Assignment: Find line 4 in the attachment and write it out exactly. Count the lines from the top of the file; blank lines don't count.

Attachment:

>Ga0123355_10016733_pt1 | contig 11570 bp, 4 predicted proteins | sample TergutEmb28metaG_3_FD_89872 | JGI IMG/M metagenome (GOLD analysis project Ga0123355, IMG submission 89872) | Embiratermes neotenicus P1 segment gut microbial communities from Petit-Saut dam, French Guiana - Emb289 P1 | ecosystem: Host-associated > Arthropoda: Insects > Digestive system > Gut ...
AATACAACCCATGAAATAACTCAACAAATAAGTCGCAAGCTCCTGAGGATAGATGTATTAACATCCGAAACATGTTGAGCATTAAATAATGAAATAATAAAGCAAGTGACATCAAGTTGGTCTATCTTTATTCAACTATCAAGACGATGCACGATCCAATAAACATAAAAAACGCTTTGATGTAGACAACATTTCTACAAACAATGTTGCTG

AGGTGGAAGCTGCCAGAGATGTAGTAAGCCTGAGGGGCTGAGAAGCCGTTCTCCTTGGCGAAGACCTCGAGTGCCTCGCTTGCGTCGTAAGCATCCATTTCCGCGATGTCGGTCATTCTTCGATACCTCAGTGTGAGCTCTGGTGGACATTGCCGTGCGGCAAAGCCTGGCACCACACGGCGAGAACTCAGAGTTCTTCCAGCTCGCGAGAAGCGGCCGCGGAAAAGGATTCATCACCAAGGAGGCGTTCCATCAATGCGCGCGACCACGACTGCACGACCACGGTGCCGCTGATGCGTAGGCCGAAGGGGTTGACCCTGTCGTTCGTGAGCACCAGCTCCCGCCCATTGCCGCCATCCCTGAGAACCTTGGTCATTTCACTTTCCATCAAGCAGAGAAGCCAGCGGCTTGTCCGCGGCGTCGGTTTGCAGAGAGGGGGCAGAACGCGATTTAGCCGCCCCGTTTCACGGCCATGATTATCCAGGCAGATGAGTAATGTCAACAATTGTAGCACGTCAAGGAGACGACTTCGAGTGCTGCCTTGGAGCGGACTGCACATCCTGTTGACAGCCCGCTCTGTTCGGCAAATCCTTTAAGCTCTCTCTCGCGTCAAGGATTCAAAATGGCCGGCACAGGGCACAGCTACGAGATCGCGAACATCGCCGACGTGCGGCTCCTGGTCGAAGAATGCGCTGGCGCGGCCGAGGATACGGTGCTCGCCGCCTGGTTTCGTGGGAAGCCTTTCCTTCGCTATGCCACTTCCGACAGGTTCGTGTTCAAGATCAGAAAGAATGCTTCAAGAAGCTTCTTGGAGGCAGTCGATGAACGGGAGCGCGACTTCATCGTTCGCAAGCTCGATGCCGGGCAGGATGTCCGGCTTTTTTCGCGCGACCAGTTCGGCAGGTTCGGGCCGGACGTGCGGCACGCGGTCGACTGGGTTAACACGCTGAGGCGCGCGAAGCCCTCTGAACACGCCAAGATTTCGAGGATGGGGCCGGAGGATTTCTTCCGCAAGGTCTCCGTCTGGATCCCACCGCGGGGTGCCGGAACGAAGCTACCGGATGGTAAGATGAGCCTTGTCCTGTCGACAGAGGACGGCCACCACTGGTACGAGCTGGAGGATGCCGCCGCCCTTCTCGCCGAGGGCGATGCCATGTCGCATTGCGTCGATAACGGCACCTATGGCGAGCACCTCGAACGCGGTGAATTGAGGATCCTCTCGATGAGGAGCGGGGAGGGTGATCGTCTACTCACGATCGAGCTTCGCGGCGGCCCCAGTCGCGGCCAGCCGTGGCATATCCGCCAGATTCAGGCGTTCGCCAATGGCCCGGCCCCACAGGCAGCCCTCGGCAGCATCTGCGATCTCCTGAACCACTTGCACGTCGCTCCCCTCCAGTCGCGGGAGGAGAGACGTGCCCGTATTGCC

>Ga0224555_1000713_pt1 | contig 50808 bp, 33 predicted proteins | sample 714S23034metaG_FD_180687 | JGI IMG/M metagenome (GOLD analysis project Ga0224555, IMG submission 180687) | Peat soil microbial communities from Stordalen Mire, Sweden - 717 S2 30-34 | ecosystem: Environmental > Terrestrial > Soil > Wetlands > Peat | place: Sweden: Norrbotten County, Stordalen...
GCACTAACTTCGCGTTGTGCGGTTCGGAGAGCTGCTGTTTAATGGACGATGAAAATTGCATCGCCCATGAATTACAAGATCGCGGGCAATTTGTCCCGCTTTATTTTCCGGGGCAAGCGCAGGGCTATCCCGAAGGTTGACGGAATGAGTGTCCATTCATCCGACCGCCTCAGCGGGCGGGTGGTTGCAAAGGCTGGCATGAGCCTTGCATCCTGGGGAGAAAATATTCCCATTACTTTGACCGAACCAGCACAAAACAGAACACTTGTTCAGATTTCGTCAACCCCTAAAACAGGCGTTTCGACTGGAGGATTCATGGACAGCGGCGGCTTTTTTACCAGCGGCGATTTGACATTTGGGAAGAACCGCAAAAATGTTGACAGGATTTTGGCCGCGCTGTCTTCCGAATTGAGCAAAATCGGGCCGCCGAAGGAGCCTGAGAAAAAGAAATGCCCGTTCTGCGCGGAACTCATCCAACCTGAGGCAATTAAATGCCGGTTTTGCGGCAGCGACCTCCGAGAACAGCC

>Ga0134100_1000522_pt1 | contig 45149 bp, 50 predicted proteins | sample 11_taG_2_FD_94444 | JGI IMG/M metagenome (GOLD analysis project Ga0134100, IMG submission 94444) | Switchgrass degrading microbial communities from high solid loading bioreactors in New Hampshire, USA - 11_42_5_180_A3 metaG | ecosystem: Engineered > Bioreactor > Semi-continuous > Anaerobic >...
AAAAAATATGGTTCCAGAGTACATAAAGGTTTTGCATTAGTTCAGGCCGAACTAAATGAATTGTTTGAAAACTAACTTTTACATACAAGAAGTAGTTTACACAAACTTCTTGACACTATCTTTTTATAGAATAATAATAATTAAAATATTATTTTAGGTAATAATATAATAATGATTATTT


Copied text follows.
>Ga0224555_1000713_pt1 | contig 50808 bp, 33 predicted proteins | sample 714S23034metaG_FD_180687 | JGI IMG/M metagenome (GOLD analysis project Ga0224555, IMG submission 180687) | Peat soil microbial communities from Stordalen Mire, Sweden - 717 S2 30-34 | ecosystem: Environmental > Terrestrial > Soil > Wetlands > Peat | place: Sweden: Norrbotten County, Stordalen...